Dead spot on Fender MIA.

Discussion in 'Basses [BG]' started by julo, Jul 25, 2009.

  1. julo


    Jan 18, 2005
    Boulder, CO

    Went to my local store to buy strings and couldn't help but try basses (Fenders).
    I only have MIM Fenders and a VM Squier. I tried 2 MIA and I was really surprised to hear the same dead spot on the G string around the D as my MIM.

    I know Fenders are famous for that design flaw but on MIAs? seriously?
    Why would you buy an MIA if you don't get a "perfect" instrument.
    I was always bummed by the dead spot on all my MIMs and thought that one day, I'd have to pay for a MIA but I feel better now.

    Do your MIA have the deadspot?
    I'm curious.

  2. hyoshim


    May 5, 2004
    Los Angeles
    Not my Fender. Sustain for days :D
  3. J. Crawford

    J. Crawford Supporting Member

    Feb 15, 2008
    Not that I know from experience, but I have always heard that MIA Fenders differ between each bass. Some are great, some are duds.

    Should it be that way? No. But is it that way? IIRC, yes.
  4. No problem with mine.
  5. Mine did not.

    2008 Fender American P-bass V

    Neither did my MIM Fender Mike Dirnt P-bass.
  6. Not one dead spot on mine. Guess I got lucky.
  7. Flaked Beans

    Flaked Beans

    Sep 9, 2005
    I also don't have problems with my MIA's but (just for the record)
    80 out of 100 mia fenders should have dead spots, more or less...actually it's almost impossible to find a "perfect" (wooden) bass without any dead spot anywhere at all...
  8. julo


    Jan 18, 2005
    Boulder, CO
    Well I would hope that anything above $2k would not have deadspots.
    I bought an Epi Les Paul II bass and no dead spots I believe.

    Thanks for the feedback.
  9. GeneralElectric


    Dec 26, 2007
    NY, NY
    Virtually every stringed instrument has a dead spot. Its just how noticable it is.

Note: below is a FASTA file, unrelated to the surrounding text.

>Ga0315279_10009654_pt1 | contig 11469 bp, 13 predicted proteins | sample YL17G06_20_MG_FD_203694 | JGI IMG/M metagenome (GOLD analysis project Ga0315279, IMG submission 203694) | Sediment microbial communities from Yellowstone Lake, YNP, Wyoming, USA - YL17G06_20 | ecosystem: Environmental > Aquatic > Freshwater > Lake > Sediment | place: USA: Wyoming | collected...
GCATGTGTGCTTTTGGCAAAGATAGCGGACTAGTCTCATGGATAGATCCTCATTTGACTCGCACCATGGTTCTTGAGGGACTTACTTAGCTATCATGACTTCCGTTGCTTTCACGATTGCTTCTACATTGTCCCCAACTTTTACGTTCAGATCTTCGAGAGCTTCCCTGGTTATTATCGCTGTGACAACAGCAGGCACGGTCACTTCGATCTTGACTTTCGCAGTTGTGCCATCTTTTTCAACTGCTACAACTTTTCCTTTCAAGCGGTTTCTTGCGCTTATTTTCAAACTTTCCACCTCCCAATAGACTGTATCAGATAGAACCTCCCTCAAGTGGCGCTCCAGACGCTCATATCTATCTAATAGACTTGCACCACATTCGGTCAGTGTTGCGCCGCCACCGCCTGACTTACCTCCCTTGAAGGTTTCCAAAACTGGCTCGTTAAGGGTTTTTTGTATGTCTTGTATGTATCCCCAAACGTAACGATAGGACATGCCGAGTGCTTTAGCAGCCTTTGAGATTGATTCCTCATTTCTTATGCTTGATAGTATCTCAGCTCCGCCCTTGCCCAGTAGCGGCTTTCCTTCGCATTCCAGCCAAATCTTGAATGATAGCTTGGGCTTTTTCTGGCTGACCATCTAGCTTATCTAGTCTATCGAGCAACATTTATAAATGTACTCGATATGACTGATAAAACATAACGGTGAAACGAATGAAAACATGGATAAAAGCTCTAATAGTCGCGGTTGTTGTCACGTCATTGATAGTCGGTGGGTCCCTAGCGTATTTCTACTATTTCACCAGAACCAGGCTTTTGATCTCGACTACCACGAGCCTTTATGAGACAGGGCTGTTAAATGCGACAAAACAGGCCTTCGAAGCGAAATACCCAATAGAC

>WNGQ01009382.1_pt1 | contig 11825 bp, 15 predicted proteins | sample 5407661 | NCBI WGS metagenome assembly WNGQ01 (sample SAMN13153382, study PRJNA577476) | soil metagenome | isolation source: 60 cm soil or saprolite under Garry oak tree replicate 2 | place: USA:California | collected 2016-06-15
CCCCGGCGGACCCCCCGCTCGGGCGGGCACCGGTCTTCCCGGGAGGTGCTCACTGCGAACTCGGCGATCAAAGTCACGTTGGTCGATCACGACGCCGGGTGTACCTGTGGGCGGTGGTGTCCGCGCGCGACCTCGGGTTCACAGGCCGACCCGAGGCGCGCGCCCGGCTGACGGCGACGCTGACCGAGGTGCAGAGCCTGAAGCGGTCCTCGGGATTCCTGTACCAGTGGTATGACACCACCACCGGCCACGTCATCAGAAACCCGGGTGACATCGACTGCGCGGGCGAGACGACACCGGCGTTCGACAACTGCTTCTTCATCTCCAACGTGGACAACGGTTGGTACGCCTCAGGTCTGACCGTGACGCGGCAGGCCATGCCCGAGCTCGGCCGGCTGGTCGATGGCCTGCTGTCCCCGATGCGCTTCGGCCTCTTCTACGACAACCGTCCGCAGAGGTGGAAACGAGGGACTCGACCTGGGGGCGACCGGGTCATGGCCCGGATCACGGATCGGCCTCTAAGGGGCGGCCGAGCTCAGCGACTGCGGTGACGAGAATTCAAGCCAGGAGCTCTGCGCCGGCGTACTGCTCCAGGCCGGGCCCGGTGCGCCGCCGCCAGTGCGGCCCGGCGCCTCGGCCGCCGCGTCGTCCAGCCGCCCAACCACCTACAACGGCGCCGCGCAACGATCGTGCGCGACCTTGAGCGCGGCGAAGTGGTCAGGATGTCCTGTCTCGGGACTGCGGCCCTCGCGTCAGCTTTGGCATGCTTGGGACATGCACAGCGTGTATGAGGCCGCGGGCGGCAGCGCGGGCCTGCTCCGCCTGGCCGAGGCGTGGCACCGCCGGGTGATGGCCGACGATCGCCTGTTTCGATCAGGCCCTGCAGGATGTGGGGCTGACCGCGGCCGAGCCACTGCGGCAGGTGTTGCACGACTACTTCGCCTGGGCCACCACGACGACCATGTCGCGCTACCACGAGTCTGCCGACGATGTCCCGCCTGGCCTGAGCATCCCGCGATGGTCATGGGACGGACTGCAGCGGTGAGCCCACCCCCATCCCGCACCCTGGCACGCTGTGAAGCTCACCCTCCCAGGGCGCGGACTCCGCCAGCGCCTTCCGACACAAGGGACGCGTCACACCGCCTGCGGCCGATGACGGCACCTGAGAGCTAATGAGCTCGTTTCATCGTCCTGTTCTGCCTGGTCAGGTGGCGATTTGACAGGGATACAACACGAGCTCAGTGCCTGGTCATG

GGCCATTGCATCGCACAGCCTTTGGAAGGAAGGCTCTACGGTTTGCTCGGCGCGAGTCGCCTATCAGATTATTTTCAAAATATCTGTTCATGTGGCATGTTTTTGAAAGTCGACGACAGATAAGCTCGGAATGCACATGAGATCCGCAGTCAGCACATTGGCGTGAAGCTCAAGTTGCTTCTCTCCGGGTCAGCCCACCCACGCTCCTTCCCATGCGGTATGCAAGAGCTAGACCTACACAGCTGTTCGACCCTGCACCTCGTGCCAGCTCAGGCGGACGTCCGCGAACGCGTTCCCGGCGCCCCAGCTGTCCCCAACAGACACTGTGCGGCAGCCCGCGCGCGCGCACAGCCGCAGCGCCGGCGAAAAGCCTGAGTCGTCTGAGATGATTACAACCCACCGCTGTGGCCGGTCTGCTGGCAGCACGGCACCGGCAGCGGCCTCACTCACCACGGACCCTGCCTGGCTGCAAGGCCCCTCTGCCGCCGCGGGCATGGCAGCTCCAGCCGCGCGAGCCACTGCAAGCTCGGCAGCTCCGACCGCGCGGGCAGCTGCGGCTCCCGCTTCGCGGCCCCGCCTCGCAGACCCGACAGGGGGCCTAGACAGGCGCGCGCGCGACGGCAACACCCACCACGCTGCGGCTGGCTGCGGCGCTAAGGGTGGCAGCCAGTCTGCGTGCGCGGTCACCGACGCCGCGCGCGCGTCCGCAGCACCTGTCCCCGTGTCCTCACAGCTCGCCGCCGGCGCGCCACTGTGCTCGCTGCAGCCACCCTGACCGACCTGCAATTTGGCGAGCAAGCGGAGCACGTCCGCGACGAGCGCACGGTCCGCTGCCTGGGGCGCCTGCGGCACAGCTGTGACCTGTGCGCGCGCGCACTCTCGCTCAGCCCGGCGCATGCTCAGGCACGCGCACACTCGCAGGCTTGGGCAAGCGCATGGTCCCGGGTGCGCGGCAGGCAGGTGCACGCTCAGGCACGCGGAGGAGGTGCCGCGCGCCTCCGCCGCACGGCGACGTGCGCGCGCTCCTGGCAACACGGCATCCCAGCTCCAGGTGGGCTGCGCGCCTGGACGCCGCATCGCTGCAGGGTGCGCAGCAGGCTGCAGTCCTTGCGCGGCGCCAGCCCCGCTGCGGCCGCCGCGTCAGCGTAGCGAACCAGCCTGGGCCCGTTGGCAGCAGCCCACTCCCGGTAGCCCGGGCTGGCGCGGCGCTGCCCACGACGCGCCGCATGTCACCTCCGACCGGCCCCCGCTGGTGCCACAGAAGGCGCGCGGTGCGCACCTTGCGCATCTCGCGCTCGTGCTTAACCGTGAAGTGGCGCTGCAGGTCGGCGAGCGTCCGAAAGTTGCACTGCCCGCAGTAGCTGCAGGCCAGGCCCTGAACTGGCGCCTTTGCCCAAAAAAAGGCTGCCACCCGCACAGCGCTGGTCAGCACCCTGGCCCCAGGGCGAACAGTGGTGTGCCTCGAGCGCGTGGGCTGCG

The only exceptions I can think of are Steinbergers.
  10. BassBob185


    Oct 25, 2007
    Rocking Chair
    no deads on my MIA Jazz
  11. J. Crawford

    J. Crawford Supporting Member

    Feb 15, 2008
    Is there a reason for that GE? Something about being headless, or what?
  12. Turock


    Apr 30, 2000
    Not a dead spot on any of my eight Fenders. I once tried a heavier set of strings (50-105) on one of my jazz basses and had a dead spot. Went back to 45-100; dead spot disappeared.
  13. GeneralElectric


    Dec 26, 2007
    NY, NY
    It has to do with being headless. There was an article on the Sadowsky website about it.

    As Turock above me posted, he switched to lighter strings and the dead spot went away. Its still there, just less noticable.
  14. julo


    Jan 18, 2005
    Boulder, CO
    I forgot to mention that I tried another JBass in another store (MIA) and same thing.

    It seems that everybody here got lucky. Either some people don't tell the truth or the ones that have dead spots don't talk about it.

  15. pickles

    pickles Gold Supporting Member

    Mar 23, 2000
    Ventura, CA
    I have tried basses at *every* price point, with every construction type (yes, including graphite necks and neck troughs) that had dead spots. I've bought dozens of basses where the seller told me "no dead spots" and they had one. Some people really don't seem to notice or mind, but they drive me nuts. The only real solution is try before you buy.

    I also have played a handful of Fender style basses that are extremely even across the whole range -- keepers!
  16. K-Funk


    Sep 24, 2007
    Auburn Hills, MI
    My 1999 American Precision has no dead spots, but my MIM Jazz has one at the 7th fret on the G string. Somewhat annoying, but it's not super noticeable.

  17. how would you describe a "dead spot"?
    can you provide some mp3 examples or something?

    I've noticed on some basses certain notes just don't resonate as much... and I wonder if that's what you're talking about here. If it is... then almost evry bass I've tried had them. From the ones I own, only the Warwick Corvette would be free from them. But I'm not sure if we're describing the same thing.
  18. aresc


    Mar 26, 2009
  19. king_biscuit


    May 21, 2006
    People often describe a note that's fretting out as a dead spot. A true dead spot where the note has less sustain (6th fret g string on practically every Fender or Fender style instrument ever made) is a fact of life with bolt on neck basses. Most people never notice them. I believe that the majority of people screaming about dead spots are really talking about fret buzz/fretting out.
  20. king_biscuit


    May 21, 2006
    And I quote Roger Sadowsky:

    "While I do know of a pro or two that uses a Fatfinger, the truth of the matter is that I very rarely have encountered a "pro" that complains of deadspots. Most pros accept them as a fact of life and just live with them (or know to select basses that do not have a major dead spot problem to begin with). It is easy to obsess over deadspots at home but they rarely are a problem in normal playing for most players I know."

    Available here: